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Network World - They do not like to be called “radio cops.” They insist on “frequency coordinators.” But on rare occasions at National Football League games, the NFL’s Game Day Frequency Coordinators have to get a bit insistent.
And 45 of them will be suiting up for Super Bowl XLII in Glendale, Ariz., to organize the use of some 10,000 wireless devices. (Read a related story on the stadium’s state-of-the-art wireless system.)
The NFL launched its frequency coordination effort in 1996 at Super Bowl XXX in Phoenix. The initial goal was simple: organize the use of limited radio frequencies at the Super Bowl. Three years later, the program expanded to all NFL games, so that the ever-growing crowd of wireless users, from quarterbacks to cleaners, can use an ever-growing number of wireless devices without interfering with each other.
Sometimes things get testy.
Wireless users, such as TV crews, are required to coordinate with the NFL before the game, to get a frequency assignment. At the NFC Championship game Jan. 20, between the Green Bay Packers and the winning New York Giants, the GDCs monitoring the frequencies found an uncoordinated TV news crew, called a “CoordNot.” To link a wireless microphone to the camera, the crew was using a channel assigned to another wireless user. This crew was a “repeat offender,” says Jay Gerber, manager and founder of the NFL Frequency Organization Group. He wouldn’t identify their employer.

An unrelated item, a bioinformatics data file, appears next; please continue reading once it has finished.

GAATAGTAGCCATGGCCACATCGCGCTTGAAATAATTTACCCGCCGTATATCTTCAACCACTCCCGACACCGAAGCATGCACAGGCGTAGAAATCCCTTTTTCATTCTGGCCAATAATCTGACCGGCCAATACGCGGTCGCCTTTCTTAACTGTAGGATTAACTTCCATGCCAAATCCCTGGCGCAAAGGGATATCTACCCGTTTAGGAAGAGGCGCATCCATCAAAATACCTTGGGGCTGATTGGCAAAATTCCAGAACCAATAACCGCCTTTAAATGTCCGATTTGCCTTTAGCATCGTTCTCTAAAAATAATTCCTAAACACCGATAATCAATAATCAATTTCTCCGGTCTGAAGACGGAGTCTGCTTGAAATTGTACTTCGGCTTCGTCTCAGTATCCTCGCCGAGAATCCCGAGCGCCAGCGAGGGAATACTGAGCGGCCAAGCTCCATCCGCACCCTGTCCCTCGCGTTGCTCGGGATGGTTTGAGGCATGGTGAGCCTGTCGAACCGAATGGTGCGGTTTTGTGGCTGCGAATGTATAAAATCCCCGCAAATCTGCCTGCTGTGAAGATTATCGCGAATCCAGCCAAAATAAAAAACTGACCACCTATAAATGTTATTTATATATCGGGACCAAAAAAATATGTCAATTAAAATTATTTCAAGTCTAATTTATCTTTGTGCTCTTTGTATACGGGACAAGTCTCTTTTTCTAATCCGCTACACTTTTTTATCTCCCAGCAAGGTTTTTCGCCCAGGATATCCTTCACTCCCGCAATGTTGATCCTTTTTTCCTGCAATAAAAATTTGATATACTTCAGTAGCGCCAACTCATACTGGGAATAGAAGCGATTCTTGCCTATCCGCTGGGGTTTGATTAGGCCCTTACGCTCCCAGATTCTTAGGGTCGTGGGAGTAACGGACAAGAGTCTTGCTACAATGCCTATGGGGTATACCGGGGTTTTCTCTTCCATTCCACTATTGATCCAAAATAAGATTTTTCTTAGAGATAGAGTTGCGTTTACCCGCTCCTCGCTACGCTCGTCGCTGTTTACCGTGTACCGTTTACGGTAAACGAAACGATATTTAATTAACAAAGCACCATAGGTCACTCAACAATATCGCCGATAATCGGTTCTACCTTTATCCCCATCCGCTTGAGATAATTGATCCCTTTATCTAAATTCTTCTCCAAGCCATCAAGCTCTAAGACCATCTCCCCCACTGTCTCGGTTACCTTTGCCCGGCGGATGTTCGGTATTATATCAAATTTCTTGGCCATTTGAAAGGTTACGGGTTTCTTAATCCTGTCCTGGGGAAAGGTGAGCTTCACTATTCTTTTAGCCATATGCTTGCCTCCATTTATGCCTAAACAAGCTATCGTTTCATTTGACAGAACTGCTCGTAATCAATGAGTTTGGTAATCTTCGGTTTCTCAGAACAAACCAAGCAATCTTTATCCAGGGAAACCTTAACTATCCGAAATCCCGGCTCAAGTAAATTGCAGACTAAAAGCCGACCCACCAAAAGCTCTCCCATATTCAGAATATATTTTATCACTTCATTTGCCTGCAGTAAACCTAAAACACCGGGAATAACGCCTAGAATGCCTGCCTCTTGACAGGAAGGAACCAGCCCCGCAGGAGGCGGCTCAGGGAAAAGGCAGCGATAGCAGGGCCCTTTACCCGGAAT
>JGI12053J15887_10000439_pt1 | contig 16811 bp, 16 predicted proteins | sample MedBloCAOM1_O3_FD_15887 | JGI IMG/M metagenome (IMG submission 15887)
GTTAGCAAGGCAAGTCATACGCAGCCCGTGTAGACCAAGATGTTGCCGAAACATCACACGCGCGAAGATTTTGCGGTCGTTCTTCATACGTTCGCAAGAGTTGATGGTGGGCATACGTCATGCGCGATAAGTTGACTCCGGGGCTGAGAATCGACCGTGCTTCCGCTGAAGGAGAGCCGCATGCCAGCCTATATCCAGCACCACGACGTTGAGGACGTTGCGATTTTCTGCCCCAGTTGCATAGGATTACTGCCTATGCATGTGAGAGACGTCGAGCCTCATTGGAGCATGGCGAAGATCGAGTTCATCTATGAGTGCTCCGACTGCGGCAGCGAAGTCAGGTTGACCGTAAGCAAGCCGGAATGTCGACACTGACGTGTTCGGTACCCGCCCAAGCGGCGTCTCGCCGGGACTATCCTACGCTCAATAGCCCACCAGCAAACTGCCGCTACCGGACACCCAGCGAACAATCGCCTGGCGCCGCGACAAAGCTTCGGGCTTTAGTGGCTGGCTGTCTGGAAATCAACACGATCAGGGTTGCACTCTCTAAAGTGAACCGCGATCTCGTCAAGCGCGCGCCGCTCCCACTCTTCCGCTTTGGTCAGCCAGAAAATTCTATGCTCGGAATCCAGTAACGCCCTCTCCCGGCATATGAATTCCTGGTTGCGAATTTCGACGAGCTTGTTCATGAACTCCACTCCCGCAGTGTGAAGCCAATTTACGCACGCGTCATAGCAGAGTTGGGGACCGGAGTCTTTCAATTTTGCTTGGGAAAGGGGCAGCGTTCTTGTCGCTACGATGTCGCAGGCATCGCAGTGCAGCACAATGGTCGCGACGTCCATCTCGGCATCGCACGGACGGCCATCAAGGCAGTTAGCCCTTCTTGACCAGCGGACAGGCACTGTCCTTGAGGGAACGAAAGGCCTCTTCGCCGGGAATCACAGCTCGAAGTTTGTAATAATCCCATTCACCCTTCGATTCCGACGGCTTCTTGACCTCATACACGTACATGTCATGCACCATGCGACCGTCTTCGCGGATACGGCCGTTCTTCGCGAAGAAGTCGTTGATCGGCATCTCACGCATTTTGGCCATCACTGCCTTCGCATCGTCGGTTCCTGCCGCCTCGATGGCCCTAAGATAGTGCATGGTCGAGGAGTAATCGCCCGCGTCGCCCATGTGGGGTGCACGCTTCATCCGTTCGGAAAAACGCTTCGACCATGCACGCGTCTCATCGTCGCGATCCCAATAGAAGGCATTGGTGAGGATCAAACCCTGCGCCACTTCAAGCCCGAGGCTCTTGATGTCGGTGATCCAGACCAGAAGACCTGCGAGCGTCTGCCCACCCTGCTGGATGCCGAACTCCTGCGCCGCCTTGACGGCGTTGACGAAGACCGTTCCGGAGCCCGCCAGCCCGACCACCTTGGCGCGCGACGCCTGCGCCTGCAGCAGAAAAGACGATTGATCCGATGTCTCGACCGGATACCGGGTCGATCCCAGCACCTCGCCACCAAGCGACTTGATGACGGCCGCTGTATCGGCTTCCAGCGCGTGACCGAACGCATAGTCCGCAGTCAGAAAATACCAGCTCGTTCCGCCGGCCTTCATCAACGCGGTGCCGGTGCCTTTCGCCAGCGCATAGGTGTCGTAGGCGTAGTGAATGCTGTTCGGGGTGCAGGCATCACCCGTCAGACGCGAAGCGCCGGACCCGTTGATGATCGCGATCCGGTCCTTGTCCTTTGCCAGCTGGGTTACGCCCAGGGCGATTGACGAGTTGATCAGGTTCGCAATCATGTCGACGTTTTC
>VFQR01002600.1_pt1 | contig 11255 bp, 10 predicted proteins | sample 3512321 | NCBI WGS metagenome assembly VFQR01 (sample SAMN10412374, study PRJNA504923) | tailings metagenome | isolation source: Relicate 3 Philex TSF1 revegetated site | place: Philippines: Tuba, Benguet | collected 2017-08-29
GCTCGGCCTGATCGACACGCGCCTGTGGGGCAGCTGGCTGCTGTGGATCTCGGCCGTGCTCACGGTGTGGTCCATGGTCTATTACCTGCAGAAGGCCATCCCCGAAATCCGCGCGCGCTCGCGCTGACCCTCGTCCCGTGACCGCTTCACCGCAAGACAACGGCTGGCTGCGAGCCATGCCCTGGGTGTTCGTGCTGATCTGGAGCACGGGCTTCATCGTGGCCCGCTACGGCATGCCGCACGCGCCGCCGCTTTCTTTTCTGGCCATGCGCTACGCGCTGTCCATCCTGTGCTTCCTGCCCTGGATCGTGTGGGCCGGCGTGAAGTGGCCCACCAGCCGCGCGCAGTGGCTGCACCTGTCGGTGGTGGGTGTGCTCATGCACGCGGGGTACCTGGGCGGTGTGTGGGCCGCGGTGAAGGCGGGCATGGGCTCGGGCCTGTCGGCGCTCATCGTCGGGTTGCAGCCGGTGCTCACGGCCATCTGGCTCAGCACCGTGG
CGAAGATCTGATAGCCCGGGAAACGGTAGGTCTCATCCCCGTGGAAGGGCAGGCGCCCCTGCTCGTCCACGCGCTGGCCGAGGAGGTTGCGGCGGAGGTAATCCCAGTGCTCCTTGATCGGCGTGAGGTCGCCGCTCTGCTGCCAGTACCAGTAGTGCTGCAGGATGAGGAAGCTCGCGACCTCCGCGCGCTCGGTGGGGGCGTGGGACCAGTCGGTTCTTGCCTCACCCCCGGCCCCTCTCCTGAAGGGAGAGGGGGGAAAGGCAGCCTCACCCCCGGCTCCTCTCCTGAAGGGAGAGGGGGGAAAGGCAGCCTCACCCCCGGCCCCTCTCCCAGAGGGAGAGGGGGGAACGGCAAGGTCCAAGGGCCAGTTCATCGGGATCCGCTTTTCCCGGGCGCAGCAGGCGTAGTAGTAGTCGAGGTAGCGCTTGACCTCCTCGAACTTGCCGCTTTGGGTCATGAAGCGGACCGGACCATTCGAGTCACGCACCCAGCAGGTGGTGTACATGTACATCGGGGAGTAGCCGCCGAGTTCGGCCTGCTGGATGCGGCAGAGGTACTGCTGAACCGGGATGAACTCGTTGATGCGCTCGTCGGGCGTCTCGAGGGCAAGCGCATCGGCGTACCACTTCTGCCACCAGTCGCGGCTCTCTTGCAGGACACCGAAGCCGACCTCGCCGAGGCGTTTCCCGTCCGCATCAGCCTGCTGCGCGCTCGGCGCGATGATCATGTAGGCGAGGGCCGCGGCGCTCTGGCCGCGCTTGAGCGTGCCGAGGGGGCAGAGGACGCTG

Using the NFL’s standard-issue, radio direction-finding gear, the GDCs onsite at Lambeau Field tracked down the TV crew, a camera operator and sound man, and spoke to them. In the vast majority of cases, such unauthorized users are apologetic and work with the coordinators to find and use an open frequency.
Not this time.
Because this was a repeat offense, the crew was not given the customary option of continuing to work by using a cable connection for the microphone. First-time offenders have their wireless gear confiscated and returned at the end of the game, and can keep working using a wired connection. After consulting with League officials and NFL security at the stadium, the GDC told the TV crew to pack up. They turned in their credentials and left the stadium.
“You can’t be ignorant like that about wireless use today,” says Gerber, with just a trace of impatience in his voice.
Today, there are 32 primary frequency coordinators and about twice that number of assistants who organize frequency use for all NFL games and events like the NFL draft. An important part of the coordination effort are volunteers, amateur radio operators and members of the Society of the Broadcast Engineers. One volunteer gives an account, with photos, of helping out at Super Bowl XXXIX.
The official GDC has a place reserved in the press box, and presides over what is now a well-rehearsed team, whose work begins days before. They organize radio use for wireless intercoms, team communications, the referees, reporters and broadcasters, Wi-Fi systems, in fact for almost everything except cell phones.